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Painter turns to canvas during tragedy

Posted: Sunday, September 30, 2001

Artistic creation can be relaxing, stimulating or even therapeutic. Kellie Smith of Sterling realized the therapeutic nature of art by using painting as a way to express her emotions after the Sept. 11 terrorist attacks on the United States.

Smith is taking a watercolor painting class and used her art to deal with what she was feeling and seeing in the news.

"Our assignment for class was to do a miniature," Smith said. "Normally, I'd paint flowers and birdhouses and that sort of thing. Then the attack happened and I just couldn't concentrate on the normal things, I had to do something different. It seemed like a lot of the images from TV and the paper were in my mind and I had to paint them. And after I did I could get back to flowers and birdhouses."

Smith painted a miniature watercolor titled "Battered But Not Broken." The picture depicts the World Trade Center towers in New York with smoke and fire billowing from them. In the foreground there is a singed and smoking American flag and a rose bush covered with thorns and hips.

The images of the Twin Towers and the flag came from TV, and their shapes and sizes came from the newspaper pictures that came out while she was working on the painting, Smith said.

"I wanted to do a memorial for the people who died and thought about flowers, but that didn't seem appropriate with them in bloom," Smith said. "The rose bush with hips seemed more appropriate."

The painting is full of symbolism, especially the rose bush.

"The thorns -- if you get them in your skin they hurt until taken out," Smith said. "Compared to terrorism -- until it's taken care of it will be a problem. The hips apply in that the shape is the same as a tear drop and also drops of blood, with the drop shape and red color. So it seemed appropriate."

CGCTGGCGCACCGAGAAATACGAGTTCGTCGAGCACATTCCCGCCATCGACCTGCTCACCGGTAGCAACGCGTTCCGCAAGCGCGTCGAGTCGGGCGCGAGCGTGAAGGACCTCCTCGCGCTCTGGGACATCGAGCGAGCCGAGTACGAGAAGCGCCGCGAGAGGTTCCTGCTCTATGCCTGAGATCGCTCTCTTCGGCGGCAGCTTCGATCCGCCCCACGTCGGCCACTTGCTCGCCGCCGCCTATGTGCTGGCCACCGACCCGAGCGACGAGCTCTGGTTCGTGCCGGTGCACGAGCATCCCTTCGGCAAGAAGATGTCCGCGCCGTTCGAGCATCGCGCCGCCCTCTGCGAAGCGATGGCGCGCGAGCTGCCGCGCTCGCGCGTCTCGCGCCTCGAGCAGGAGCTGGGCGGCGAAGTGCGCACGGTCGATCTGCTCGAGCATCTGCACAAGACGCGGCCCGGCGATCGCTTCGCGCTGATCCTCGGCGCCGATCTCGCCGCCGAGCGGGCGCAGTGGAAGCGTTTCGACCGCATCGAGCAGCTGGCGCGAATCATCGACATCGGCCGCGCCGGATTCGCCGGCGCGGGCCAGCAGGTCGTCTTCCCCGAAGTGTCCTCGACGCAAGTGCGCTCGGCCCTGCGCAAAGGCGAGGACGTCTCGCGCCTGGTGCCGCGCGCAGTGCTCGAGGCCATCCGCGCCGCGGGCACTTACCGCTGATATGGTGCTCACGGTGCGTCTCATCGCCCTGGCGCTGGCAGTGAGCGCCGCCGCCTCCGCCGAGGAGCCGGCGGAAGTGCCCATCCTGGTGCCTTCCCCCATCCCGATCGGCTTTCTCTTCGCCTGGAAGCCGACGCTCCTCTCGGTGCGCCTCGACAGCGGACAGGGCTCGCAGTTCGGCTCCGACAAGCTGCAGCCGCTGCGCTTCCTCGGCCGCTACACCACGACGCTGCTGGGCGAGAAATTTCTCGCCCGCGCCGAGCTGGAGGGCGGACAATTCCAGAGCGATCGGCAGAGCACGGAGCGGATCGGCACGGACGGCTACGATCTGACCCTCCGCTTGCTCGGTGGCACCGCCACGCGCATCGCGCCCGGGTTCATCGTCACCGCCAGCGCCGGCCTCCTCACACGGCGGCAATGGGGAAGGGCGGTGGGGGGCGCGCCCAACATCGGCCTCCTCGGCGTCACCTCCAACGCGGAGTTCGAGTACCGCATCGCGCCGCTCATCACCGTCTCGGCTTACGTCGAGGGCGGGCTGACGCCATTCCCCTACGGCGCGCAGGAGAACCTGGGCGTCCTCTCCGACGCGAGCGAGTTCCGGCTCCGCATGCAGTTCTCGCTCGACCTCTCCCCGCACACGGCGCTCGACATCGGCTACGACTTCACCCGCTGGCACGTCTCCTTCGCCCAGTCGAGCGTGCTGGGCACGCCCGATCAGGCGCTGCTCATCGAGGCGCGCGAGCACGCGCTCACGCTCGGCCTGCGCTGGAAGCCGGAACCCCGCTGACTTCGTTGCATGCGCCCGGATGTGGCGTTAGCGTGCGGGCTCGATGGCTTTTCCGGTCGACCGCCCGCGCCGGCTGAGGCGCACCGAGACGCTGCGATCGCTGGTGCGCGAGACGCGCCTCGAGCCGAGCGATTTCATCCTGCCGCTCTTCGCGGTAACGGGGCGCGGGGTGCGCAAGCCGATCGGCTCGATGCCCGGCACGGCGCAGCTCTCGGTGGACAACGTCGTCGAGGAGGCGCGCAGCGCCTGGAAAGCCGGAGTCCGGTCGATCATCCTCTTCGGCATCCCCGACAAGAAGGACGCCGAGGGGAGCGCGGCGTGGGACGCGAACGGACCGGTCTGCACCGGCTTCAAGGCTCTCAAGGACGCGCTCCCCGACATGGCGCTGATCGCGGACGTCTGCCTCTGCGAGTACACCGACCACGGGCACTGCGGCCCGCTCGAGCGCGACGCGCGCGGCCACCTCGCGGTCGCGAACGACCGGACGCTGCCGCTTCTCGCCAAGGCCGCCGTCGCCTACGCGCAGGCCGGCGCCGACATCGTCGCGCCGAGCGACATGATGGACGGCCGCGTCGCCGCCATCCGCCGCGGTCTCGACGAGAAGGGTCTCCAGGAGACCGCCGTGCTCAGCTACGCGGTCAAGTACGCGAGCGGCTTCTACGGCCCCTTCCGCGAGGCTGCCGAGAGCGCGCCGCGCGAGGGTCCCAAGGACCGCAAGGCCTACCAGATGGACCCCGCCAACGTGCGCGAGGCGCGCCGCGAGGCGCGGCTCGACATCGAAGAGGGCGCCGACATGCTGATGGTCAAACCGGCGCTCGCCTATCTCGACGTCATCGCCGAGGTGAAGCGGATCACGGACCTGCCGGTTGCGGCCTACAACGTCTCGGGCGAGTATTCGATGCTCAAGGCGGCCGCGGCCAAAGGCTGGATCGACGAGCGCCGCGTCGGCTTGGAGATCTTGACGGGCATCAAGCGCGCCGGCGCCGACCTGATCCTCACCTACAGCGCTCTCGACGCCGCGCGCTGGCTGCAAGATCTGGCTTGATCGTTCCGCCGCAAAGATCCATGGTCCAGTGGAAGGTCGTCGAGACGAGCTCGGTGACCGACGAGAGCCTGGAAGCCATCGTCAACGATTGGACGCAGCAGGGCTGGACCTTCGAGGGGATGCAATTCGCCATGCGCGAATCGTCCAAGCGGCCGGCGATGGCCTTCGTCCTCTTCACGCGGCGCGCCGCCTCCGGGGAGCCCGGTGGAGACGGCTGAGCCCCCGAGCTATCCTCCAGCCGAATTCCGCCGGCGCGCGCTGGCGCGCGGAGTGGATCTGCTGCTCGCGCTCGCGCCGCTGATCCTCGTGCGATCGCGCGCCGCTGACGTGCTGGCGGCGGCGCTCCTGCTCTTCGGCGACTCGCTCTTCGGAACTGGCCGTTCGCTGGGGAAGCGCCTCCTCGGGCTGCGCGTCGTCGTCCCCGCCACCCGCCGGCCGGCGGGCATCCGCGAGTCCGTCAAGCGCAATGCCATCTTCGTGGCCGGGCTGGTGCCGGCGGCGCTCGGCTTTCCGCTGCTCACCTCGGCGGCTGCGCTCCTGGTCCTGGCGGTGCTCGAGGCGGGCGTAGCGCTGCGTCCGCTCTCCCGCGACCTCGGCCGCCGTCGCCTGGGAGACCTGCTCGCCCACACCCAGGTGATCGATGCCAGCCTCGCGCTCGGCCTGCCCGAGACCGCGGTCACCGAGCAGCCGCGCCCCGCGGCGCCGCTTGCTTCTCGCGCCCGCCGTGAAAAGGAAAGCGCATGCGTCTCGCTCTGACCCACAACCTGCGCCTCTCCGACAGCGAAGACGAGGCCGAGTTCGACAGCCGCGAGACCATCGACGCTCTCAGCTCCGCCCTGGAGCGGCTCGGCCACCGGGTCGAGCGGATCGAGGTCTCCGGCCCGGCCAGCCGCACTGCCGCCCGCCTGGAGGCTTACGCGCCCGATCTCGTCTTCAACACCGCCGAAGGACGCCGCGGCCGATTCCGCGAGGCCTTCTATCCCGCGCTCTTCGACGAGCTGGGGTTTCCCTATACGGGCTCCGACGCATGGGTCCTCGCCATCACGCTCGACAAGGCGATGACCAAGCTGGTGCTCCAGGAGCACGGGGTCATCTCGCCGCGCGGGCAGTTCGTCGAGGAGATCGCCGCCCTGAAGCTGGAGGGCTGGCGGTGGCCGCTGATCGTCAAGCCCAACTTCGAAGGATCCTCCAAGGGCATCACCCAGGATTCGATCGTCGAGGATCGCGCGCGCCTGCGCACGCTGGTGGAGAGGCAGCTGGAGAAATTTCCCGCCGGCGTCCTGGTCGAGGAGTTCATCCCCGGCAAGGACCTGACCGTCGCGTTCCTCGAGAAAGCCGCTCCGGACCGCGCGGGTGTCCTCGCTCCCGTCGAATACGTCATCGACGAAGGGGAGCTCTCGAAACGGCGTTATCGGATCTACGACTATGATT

The flag also was symbolic. Smith saw an image of a flag on television that had been singed and had holes torn in it from shrapnel. The flag in her painting symbolizes America after the attacks -- torn and battered but still whole.

The inspiration for the title of Smith's painting came from President Bush's first speech about the attacks where he said, in effect, that the country was battered but not defeated and that there is hope, she said.

"Like with the rose bush," Smith said. "In the spring it will bloom again. And I think the same thing is true of the New York area and the Pentagon and, Lord willing, the United States as a whole."

Doing the painting was an emotional release for her, Smith said. After it was finished, her thoughts returned to more routine diversions.

"I've done a couple of other paintings that were important personally and emotionally to me, but this is the first painting where I just had to do it," Smith said. "It was an emotional thing for me, sort of therapeutic. During those days I just couldn't concentrate on anything else anyway, so it kind of helps to work through the emotion. They (the images) don't seem to be plaguing me as much as they were."

Smith and her husband moved to Sterling two years ago from Oregon. She is taking her second watercolor art class from artist Cindy Brabec-King in Kasilof.



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